Though, according to the people familiar with the matter, the ban will only apply to trading of cryptocurrencies on exchanges. The information is yet private and there hasn’t been any official announcement. While the China’s central bank couldn’t immediately comment on the matter.
Currently, China is the biggest market of the virtual currency as it accounts for about 23 percent of bitcoin trades and is also home to many of the world’s biggest bitcoin miners.
“Trading volume would definitely shrink,” said Zhou Shuoji, founding partner at FBG Capital and the cryptocurrencies investor. “Old users will definitely still trade, but the entry threshold for new users is now very high. This will definitely slow the development of cryptocurrencies in China.”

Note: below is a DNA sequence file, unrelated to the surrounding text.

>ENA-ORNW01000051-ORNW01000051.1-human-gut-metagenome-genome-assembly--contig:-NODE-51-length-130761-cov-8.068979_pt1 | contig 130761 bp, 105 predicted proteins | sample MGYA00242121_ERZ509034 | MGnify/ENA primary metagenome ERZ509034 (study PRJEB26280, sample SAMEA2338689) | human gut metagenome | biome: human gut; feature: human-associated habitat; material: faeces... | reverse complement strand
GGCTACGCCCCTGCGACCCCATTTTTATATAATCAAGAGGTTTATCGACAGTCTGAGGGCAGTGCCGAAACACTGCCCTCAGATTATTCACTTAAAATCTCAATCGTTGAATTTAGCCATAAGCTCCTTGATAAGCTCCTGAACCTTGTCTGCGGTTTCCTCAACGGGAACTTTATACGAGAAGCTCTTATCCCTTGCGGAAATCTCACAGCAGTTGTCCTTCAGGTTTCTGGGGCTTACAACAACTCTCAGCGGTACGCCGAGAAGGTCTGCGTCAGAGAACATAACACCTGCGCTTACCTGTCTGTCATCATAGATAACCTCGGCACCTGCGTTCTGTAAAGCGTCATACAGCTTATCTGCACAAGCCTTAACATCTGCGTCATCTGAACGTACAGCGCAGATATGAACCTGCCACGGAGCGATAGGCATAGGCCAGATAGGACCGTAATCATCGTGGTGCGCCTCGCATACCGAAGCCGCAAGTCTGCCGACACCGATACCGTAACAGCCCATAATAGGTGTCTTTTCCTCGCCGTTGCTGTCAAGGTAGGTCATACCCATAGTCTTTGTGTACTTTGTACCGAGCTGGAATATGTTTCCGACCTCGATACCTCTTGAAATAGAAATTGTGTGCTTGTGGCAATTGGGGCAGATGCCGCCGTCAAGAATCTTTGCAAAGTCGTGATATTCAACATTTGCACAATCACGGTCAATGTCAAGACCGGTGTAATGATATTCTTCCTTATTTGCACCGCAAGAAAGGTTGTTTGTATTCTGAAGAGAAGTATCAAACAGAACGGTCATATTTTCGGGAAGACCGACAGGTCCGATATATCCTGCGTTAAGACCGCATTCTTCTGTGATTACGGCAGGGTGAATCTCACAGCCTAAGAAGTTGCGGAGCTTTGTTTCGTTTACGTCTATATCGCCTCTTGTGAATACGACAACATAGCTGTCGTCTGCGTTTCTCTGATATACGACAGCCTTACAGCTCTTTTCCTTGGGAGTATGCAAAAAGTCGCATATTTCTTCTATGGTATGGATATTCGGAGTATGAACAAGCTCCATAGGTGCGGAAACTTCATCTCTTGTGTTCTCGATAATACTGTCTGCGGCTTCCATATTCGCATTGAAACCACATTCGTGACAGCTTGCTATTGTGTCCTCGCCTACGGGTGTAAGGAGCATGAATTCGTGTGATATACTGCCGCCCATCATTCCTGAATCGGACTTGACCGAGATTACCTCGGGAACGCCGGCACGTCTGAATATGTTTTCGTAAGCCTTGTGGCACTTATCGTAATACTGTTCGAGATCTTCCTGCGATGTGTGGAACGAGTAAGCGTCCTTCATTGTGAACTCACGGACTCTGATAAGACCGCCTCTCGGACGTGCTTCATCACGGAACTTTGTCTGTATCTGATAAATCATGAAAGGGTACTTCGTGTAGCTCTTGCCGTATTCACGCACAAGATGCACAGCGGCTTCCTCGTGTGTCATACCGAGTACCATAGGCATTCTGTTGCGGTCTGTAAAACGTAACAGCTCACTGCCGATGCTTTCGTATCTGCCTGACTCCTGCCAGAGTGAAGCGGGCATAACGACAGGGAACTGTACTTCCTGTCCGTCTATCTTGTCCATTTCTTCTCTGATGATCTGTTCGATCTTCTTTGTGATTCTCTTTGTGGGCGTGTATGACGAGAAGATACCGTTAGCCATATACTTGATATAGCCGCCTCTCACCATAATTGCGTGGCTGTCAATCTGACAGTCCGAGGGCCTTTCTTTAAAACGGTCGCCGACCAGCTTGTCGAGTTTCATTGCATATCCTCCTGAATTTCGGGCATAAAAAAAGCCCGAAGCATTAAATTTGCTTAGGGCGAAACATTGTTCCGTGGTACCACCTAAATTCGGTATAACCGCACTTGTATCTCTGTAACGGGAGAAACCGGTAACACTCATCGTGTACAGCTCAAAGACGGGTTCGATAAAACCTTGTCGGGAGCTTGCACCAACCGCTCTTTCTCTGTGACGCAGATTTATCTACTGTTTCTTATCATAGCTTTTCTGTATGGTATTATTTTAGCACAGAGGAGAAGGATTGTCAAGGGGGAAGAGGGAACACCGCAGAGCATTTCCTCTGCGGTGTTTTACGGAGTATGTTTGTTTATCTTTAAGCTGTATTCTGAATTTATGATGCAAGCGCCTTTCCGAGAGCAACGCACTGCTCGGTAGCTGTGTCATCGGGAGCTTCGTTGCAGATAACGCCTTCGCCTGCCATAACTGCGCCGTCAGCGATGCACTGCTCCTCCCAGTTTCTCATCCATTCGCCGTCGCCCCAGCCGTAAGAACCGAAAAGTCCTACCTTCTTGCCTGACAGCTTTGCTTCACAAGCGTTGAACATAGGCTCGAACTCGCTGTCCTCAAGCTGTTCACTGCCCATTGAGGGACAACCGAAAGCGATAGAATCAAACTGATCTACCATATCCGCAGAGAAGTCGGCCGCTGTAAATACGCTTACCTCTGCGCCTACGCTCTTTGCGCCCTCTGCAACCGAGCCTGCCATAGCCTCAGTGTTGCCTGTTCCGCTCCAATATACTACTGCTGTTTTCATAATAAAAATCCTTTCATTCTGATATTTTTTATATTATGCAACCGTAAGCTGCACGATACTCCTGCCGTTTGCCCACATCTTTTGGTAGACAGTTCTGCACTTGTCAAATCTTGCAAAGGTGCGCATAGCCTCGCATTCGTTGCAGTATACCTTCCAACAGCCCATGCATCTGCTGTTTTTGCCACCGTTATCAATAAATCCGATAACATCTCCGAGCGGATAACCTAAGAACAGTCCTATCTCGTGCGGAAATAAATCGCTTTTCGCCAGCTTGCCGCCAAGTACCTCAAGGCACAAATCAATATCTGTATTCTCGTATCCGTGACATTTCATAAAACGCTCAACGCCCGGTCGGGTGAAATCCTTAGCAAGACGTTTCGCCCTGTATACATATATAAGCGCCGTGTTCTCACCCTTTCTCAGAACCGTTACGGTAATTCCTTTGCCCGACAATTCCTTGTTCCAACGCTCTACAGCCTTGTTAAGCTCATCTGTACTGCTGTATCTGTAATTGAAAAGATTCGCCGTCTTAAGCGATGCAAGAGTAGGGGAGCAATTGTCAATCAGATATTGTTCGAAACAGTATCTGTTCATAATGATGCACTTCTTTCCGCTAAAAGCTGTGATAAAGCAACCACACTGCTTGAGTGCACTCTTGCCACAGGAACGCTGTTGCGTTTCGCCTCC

While Beijing’s motivations behind the move are unclear, the ban is unlikely to have a major impact on the prices of cryptocurrencies globally because venues outside the country will continue trading, according to FBG Capital’s Zhou.
At one point in the past, exchanges in China accounted for more than 90 percent of the world’s bitcoin transactions, but the country’s role in the bitcoin market tarted shrinking in recent months as authorities tightened regulation.